Machine learning commonly requires the use of highly unbalanced data. When detecting fraud or isolating manufacturing defects, for example, the target event is extremely rare – often way below 1 percent. So, even if you’re using a model that’s 99 percent accurate, it might not correctly classify these rare events.
What can you do to find the needles in the haystack?
A lot of data scientists frown when they hear the word sampling. I like to use the term focused data selection, where you construct a biased training data set by oversampling or undersampling. As a result, my training data may end up slightly more balanced, often with a 10 percent event level or more (See Figure 1). This higher ratio of events can help the machine learning algorithm learn to better isolate the event signal.
For reference, undersampling removes observations at random to downsize the majority class. Oversampling up-sizes the minority class at random to decrease the level of class disparity.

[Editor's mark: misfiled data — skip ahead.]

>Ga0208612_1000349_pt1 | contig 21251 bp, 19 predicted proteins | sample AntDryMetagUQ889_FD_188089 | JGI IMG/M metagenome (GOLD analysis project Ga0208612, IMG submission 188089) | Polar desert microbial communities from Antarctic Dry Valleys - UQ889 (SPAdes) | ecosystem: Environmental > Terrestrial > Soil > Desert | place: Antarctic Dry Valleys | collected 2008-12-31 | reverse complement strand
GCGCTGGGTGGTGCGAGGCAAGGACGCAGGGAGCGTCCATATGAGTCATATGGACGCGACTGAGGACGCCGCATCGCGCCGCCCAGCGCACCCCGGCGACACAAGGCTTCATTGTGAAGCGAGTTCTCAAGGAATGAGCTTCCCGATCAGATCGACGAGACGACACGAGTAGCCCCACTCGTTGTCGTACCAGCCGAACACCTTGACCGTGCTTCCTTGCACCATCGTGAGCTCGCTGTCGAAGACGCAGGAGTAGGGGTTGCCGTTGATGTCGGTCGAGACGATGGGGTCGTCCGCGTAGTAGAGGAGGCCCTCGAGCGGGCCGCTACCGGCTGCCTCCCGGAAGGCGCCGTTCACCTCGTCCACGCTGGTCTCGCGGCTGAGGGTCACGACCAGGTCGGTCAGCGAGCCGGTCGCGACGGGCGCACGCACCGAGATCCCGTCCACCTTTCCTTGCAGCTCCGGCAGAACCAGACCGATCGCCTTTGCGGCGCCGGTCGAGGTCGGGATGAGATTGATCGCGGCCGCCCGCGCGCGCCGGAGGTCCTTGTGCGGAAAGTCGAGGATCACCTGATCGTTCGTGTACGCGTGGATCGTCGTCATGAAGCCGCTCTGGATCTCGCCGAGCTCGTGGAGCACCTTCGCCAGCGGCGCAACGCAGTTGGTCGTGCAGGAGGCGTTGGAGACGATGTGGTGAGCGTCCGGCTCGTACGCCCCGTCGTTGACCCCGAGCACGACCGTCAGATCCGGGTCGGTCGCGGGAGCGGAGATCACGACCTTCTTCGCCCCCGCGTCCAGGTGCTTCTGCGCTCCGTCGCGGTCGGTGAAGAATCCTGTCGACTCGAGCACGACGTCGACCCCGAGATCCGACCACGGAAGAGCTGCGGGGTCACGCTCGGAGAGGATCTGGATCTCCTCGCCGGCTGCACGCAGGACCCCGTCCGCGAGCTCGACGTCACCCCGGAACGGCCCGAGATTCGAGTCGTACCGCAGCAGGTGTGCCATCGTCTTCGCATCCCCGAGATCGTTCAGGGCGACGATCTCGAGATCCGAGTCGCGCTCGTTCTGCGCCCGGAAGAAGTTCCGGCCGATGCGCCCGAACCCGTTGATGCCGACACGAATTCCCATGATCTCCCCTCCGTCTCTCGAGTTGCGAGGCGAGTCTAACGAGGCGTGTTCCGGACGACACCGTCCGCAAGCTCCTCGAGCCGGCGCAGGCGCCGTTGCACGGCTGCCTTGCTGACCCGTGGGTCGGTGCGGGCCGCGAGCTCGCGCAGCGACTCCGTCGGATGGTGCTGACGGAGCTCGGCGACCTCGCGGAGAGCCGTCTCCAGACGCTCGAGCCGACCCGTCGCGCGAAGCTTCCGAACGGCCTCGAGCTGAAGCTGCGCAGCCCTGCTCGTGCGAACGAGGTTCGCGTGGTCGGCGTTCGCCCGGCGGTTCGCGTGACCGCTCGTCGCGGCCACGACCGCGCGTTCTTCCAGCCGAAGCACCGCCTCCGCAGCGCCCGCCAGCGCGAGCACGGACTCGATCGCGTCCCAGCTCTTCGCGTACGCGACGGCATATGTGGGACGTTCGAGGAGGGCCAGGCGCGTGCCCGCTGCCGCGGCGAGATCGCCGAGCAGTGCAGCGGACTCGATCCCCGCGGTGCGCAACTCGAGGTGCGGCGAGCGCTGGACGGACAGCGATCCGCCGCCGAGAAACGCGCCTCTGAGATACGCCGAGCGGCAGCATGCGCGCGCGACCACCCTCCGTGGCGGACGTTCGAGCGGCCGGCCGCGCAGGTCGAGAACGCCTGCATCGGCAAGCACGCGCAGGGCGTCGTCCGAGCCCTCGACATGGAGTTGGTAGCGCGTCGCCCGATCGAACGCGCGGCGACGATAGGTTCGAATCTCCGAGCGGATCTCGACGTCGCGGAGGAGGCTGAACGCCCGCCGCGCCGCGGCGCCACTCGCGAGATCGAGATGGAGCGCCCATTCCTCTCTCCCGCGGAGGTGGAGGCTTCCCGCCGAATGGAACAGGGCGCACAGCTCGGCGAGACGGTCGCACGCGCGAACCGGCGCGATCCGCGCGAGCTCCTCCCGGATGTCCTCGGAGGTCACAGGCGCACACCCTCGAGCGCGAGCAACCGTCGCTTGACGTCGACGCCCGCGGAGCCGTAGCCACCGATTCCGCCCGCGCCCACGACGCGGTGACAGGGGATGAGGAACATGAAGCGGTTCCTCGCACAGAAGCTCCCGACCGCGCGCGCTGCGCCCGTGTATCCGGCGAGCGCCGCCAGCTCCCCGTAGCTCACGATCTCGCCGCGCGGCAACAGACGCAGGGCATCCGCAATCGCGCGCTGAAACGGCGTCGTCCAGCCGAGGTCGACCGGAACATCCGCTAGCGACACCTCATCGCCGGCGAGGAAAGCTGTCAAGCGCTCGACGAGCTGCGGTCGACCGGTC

Figure 1: Develop biased samples through under and oversampling. The plus sign represents duplicated examples.
Another rare event modeling strategy is to use decision processing to place greater weight on correctly classifying the event.
TABLE 1: The cost of inaccurately identifying fraud
The table above shows the cost associated with each decision outcome. In this scenario, classifying a fraudulent case as not fraudulent has an expected cost of $500. There’s also a $100 cost associated with falsely classifying a non-fraudulent case as fraudulent.
Rather than developing a model based on some statistical assessment criterion, here the goal is to select the best model that minimizes total cost. Total cost = False negative X 500 + False Positive X 100. In this strategy, accurately specifying the cost of the two types of misclassification is the key to the success of the algorithm.